Previous epidemiological research has shown that breast cancer is potentially more likely to recur in the context of chronic stress and that beta-blockers -- a class of drugs that help in diminishing the effects of the stress pathway by blocking adrenergic stimulation -- may improve breast cancer relapse. These drugs are often used for cardioprotection after heart attacks and to control cardiac arrhythmias and hypertension.

This collaborative study led by Amal Melhem-Bertrandt, M.D., an assistant professor in the Department of Breast Medical Oncology at MD Anderson, found that the use of beta-blockers in patients with breast cancer was associated with an approximately 50% reduction in breast cancer relapse after three years when compared to patients who were not on beta-blockers. The associated improvement in three-year overall survival in the beta-blocker group, although not significant, was approximately 35%..

By Milind Javle, M.D., associate professor, Department of Gastrointestinal (GI) Medical Oncology, MD Anderson
Cancer Center

Recently, a clinical trial published in the New England Journal of Medicine has offered new hope for patients suffering from pancreatic cancer.

This trial enrolled over 300 patients with advanced cancer of the pancreas, who were treated with either the standard chemotherapy with gemcitabine or with a four-drug chemotherapy combination called FOLFIRINOX.

A five-month improvement in survival was noted with FOLFIRINOX; this regimen also delayed cancer progression. This study is important because for the first time a drug combination has been shown to extend survival of pancreatic cancer patients by a significant degree over that offered by gemcitabine, alone.

Scott Evans, M.D., turned his frustration into a finding.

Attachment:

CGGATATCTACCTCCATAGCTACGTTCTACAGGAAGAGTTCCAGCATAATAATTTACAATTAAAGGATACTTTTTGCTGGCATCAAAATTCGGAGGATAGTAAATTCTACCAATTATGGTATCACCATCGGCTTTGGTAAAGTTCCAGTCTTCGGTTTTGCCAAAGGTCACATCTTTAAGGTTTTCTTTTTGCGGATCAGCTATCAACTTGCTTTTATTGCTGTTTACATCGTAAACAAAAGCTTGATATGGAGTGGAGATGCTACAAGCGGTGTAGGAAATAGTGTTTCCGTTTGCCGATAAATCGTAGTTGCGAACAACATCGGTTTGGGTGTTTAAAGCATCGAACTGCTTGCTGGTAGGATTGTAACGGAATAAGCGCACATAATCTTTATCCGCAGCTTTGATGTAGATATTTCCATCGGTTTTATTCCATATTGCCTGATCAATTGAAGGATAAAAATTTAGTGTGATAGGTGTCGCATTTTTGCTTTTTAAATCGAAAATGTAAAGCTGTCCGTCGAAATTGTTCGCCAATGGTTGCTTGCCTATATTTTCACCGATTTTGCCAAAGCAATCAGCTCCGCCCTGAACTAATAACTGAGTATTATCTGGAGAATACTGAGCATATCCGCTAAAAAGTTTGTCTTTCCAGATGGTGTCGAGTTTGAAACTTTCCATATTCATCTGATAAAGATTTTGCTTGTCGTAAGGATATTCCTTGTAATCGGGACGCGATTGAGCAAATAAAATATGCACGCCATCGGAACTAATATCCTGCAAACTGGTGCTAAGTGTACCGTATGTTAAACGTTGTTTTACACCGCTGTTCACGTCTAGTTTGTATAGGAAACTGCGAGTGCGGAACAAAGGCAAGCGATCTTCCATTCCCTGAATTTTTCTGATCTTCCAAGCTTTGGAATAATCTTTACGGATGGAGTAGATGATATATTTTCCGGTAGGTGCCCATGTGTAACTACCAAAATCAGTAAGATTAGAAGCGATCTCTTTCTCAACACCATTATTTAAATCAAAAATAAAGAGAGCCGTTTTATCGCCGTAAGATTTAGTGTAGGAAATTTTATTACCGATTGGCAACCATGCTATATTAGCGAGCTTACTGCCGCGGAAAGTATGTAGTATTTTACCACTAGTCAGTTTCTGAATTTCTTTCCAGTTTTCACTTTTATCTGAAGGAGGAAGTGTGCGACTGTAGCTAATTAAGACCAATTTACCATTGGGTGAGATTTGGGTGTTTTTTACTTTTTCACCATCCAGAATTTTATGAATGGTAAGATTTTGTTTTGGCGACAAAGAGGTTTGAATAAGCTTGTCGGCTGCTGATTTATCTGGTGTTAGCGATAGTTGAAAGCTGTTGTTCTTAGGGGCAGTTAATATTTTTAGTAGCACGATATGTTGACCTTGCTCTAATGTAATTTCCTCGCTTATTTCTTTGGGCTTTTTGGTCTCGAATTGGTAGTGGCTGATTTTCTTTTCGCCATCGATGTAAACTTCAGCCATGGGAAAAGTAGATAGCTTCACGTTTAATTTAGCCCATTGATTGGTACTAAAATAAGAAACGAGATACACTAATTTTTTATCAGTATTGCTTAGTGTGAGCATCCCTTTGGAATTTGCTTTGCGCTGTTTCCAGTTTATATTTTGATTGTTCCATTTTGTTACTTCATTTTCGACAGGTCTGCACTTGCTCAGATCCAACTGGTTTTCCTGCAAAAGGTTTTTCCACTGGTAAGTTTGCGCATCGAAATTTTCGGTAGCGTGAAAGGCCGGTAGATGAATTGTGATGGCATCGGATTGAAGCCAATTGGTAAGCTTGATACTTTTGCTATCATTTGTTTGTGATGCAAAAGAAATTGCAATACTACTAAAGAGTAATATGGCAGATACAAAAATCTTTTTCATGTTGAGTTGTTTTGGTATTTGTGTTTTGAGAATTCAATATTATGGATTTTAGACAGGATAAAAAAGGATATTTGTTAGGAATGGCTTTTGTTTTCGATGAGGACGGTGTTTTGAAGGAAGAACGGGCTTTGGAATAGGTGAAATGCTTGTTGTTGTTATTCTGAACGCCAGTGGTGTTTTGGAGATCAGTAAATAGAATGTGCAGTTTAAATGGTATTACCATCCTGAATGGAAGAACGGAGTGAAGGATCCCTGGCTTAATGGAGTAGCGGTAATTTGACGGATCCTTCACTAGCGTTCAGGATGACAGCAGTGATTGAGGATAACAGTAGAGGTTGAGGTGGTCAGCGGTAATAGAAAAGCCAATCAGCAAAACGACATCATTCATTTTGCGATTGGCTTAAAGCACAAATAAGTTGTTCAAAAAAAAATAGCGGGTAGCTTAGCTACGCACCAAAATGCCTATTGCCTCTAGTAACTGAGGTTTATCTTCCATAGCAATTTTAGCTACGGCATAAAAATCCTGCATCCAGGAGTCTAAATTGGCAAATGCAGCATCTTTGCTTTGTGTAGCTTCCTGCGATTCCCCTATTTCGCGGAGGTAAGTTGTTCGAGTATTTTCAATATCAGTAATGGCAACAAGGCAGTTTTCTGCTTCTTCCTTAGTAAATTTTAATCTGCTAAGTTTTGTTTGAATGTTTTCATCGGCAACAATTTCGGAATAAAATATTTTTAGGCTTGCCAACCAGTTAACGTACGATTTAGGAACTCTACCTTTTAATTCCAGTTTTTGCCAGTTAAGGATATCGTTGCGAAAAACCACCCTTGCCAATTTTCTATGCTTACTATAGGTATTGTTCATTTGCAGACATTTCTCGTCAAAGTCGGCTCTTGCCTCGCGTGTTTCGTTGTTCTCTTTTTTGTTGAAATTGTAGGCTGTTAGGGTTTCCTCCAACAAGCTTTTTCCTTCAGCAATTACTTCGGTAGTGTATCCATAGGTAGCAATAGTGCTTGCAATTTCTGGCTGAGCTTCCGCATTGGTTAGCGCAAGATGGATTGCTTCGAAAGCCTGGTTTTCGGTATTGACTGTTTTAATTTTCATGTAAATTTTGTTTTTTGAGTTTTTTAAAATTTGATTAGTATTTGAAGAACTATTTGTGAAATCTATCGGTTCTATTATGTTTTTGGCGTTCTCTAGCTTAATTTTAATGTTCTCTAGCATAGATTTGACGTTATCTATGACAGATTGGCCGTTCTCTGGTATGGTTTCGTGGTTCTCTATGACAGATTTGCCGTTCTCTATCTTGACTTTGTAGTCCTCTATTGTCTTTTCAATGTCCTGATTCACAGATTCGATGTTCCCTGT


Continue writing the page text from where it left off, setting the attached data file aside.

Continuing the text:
All too often, Evans, an assistant professor in the Department of Pulmonary Medicine at MD Anderson, has seen leukemia patients experience pneumonia in their initial treatments. This is the case in at least 40% of leukemia patients he sees, and a large number of them don't survive it.

One patient, in particular, comes to mind.

A young East Texas man in his early 30s was responding well to his treatments, until he contracted pneumonia. Before long, he was in intensive care, where he died.

Identifying, removing and analyzing a few select lymph nodes often tells the tale

newer.jpgA 38-year-old woman comes to her dermatologist with a mole on her right upper back that has begun to itch and bleed. Examination shows that the mole has irregular borders and varied coloration. A biopsy reveals that it's a melanoma, 2.8 mm deep and with ulceration. There were no clinical signs or symptoms indicating that the melanoma had metastasized. A surgical oncologist recommends wide excision of the primary tumor site and a sentinel lymph node biopsy.

This case, paraphrased, opens an invited article in the May 5 issue of the New England Journal of Medicine by two MD Anderson surgeons. It provides a clinical update on a surgical lymph node biopsy technique that facilitates evaluation of possible microscopic spread of melanoma and indicates who needs further treatment.

MD Anderson was one of the first institutions to use sentinel lymph node biopsy, 20 years ago for melanoma and expanding into other cancer types.

"Sentinel lymph node biopsy allows us to obtain more information in the setting of less invasive surgery than our historical approach," says Jeffrey Gershenwald, M.D., co-author with Merrick Ross, M.D., both professors in the Department of Surgical Oncology. "And this allows a more personalized approach to surgery for our patients."

After years of failure in the treatment of advanced melanoma, two new drugs have emerged that help patients with one of the most deadly and difficult-to-treat cancers.

The experimental drug PLX4032 targets a specific genetic mutation found in the tumors of about half of all patients.  Ipilimumab,  an antibody that stimulates an immune system attack on melanoma, recently was approved by the U.S. Food and Drug Administration for treatment of the disease.